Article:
If there was any lingering doubt about the Telluride Film Festival's place in the annual film awards season, this year's Oscars outcome ought to finally settle them. With its victory Sunday night, “Birdman” became the sixth Best Picture winner in seven years to screen at the Labor Day Colorado event.
The festival's press profile increased more and more in the wake of big early bows of films like “Brokeback Mountain,” “Capote” and “Juno.” “Slumdog Millionaire” really lit the fuse in 2008 and with it, films like “The King's Speech,” “Argo” and “12 Years a Slave” have begun their journeys there “unofficially” before “official” world premieres at the Toronto Film Festival, while others like “The Artist” and “Birdman” made it priority to stop there on the way to awards season releases.
Other major awards season players that have played the festival as of late include “Up in the Air,” “Black Swan,” “127 Hours,” “The Descendants,” “Gravity” and “The Imitation Game.”
Of course, this recent string hasn't been without its share of controversy. Telluride's tendency to sneak those “unofficial” bows into the program was a bone of contention for the Venice and particularly Toronto film festivals, the latter instituting a stipulation this year restricting its first weekend scheduling to movies that have not played another North American festival. The studios, however, proceeded as they have, leveraging Telluride and its bounty of Academy member attendees. The most significant exclusive awards season player Toronto ended up with was “The Theory of Everything.”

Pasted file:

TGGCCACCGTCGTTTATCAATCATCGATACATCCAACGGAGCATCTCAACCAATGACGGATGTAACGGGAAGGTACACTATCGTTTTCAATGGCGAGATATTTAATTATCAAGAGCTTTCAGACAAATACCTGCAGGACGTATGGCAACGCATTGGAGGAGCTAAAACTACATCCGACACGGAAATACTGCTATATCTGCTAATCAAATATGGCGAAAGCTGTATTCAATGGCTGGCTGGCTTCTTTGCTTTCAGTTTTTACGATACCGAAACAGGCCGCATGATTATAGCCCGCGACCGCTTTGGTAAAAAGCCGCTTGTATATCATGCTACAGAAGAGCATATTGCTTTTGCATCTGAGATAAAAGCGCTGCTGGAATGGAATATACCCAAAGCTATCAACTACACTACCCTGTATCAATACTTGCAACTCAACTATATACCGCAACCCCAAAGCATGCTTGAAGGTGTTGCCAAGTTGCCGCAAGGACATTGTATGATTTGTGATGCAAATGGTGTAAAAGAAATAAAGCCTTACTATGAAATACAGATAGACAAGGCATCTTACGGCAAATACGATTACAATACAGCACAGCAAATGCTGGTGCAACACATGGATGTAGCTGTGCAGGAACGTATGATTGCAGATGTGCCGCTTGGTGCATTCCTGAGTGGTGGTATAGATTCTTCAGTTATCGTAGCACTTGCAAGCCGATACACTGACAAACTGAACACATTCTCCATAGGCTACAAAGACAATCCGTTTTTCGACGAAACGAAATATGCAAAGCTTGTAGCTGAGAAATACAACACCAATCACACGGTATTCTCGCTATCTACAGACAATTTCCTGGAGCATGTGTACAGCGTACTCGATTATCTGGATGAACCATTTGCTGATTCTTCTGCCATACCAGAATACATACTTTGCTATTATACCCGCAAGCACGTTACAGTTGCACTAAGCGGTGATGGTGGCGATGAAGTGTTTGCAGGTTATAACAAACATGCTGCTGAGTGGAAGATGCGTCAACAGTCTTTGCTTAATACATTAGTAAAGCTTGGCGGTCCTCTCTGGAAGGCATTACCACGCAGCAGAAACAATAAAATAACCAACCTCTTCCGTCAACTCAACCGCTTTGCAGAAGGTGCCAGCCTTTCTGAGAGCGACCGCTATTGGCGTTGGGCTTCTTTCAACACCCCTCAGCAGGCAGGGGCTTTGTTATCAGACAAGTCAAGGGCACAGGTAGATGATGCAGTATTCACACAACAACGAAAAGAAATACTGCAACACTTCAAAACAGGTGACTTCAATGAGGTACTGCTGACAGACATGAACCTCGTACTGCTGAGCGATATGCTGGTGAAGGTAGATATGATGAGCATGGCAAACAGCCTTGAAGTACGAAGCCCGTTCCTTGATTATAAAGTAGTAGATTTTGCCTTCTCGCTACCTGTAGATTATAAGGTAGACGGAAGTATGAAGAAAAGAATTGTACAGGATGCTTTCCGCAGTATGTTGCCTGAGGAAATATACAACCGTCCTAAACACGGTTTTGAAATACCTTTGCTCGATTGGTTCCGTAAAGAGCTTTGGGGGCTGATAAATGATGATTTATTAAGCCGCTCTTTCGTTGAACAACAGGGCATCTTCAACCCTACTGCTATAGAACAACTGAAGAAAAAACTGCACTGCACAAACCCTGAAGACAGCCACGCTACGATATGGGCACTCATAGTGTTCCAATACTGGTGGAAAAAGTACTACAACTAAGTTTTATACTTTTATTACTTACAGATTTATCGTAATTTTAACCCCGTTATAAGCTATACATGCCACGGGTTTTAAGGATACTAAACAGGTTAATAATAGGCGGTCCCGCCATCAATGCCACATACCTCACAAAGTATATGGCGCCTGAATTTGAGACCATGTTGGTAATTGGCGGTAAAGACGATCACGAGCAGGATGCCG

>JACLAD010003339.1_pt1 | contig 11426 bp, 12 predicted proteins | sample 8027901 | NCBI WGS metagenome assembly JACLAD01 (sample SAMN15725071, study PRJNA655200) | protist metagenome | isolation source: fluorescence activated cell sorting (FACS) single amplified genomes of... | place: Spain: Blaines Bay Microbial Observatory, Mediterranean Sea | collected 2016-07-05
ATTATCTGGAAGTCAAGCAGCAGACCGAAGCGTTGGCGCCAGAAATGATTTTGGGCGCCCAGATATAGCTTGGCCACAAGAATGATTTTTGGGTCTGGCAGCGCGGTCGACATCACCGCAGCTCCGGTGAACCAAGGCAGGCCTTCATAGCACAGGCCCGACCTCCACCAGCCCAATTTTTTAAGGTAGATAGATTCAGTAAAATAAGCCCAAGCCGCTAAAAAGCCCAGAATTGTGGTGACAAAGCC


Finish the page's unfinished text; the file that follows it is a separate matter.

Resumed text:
And what potential 2015 awards season titles might we see pop up at the Rockies this year? First and foremost, “Birdman” director Alejandro González Iñárritu is a Telluride devotee who makes the trip even if he doesn't have a film in play. So “The Revenant,” assuming it's ready in time, would be worth a bet. The Weinstein Company have seen luck with “The King's Speech,” “The Artist” and “The Imitation Game” in recent years while Todd Haynes' “I'm Not There.” premiered there in 2007. So “Carol” is probably a good bet, too (after a world premiere in Cannes, perhaps).
Warner Bros. has turned up there a couple of times with films like “Argo” and “Gravity,” so Jeff Nichols' “Midnight Special” is possible, or Scott Cooper's “Black Mass.”
We'll know all of that in due time. For now, though, it should be clear to anyone who plays the game that Telluride is a bit of a lucky charm these days.